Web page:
Tag Archives: Daniel Knox

Daniel Knox and the “more interesting vegetables”

Daniel Knox opening for Langford et al at Southgate House Revival

Daniel Knox opening for Langford et al at Southgate House Revival

Before I saw Jon Langford a couple weeks ago at the Southgate House Revival, I had read that Daniel Knox was going to open the evening. I went to Knox’s website to orient myself, but as often happens, I was interrupted before I could listen to anything. The night of the show, I wasn’t paying attention when an unassuming guy walked onstage and sat at the keyboard. I didn’t even notice until he began to sing. His gorgeous, haunting voice rippled among the waves of his musical score, working the tension between fancy croon and despair. Daniel Knox has alarming range in his voice. I don’t know what type of person I would expect to have brought those musical bones to the stage, but the contrast between the guy I saw and the revelation of his music added to the wonder. It was one of those moments of discovery when I learn there’s another entire world that has just casually walked into the room.

His set in Newport included the keyboard, supported by four overturned milk crates, and himself. After he played, I stumbled over some compliment to Mr. Knox at the merchandize table and bought his CD Evryman For Himself. On the ride home, I read the CD liner notes: Ralph Carney and others play with Knox. (“Ralph Carney?” I said to my husband. I know Carney from his work with Tom Waits, icon.)

The sound of Daniel Knox is theatrical, so I was not surprised to see he has collaborated on stage productions. Some of his songs make me think of Kurt Weill, some of Fiona Apple (Extraordinary Machine is her album I’m most familiar with, but Knox and Apple also seem to share a certain strain of hopeful bitterness), and there’s certainly some Waitsian sounds involved, too. Knox is another of these fabulous interdisciplinary aestheticians, whom, if I were hiring, I would invite to join the IA dream department. After finishing each song, he would toss the pages of music (which I suspect might have been props) to the floor behind him, a floor salad of inspiration.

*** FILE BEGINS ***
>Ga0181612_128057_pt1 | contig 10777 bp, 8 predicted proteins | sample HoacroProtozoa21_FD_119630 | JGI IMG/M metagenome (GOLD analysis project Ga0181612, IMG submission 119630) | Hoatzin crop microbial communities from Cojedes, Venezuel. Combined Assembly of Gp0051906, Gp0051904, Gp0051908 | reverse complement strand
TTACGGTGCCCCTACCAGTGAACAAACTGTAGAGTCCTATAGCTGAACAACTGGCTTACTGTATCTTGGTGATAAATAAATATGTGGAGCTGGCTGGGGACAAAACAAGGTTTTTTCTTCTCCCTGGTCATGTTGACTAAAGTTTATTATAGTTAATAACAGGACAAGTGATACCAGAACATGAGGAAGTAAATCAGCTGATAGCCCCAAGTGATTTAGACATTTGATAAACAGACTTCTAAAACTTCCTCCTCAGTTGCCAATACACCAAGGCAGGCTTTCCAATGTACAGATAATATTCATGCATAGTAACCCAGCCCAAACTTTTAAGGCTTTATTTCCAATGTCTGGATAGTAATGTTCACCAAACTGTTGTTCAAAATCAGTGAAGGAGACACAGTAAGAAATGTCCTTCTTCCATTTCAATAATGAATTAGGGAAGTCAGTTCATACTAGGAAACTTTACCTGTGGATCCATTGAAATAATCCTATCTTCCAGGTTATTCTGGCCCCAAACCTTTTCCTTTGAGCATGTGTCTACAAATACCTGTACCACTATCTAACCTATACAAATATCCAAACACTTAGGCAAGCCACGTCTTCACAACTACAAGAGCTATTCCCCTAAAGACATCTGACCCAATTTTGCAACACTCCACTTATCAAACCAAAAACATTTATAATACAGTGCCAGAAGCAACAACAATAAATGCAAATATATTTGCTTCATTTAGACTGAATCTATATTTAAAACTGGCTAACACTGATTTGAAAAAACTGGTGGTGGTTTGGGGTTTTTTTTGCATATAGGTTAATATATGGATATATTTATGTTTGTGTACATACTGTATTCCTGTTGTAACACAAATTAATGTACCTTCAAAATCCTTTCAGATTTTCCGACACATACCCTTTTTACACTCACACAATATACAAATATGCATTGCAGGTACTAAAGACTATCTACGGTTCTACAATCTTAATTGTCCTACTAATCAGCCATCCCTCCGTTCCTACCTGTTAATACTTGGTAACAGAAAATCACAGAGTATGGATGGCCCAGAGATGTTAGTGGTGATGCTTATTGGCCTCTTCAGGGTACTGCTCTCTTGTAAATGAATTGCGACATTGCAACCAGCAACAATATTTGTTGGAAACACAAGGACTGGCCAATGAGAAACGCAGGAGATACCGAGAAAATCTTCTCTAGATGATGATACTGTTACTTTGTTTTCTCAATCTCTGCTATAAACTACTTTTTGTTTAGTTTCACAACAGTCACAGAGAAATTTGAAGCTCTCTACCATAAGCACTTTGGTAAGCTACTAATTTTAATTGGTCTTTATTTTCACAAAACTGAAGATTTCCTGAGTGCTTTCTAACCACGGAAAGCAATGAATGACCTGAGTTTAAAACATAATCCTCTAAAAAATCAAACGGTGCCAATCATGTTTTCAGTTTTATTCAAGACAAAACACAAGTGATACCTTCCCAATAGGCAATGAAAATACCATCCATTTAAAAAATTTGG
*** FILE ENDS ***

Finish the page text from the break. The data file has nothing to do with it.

Maybe because I had no idea what to expect, the milk crates supporting the keyboard added a layer of secrecy to the moment. It was a little like sitting in a basement in college, listening while a friend reads from her journal, finding perfectly-formed gems of humanity inside each line. Knox’s songs are like little sad 70s movies, minimal but complete stories with haunting soundtracks. His work is raw and fragile, but also strong like a metal building, an eternally-surviving frame surrounding a tiny, exquisite flower of pain. I scribbled some of these notes in the semi-dark as I listened, and one thing I wrote (my memory between the moment of going to his website weeks before and being interrupted and that evening at the church was so blurry), was, “and I don’t even know his name—I sat through the whole set not knowing his name!”

There was once a humble Vietnamese restaurant nearby our town. I used to like to get the noodle bowls there. On the menu, with the listing of choices, there was a note: For 50 cents extra, you could order “more interesting vegetables.” I always ordered more interesting vegetables, and although I can’t now recall which specific vegetables came for that half-dollar splurge, the term became shorthand in my house for more interesting anything, usually to do with books or movies or art or people.

Daniel Knox is one of those who deals in more interesting vegetables.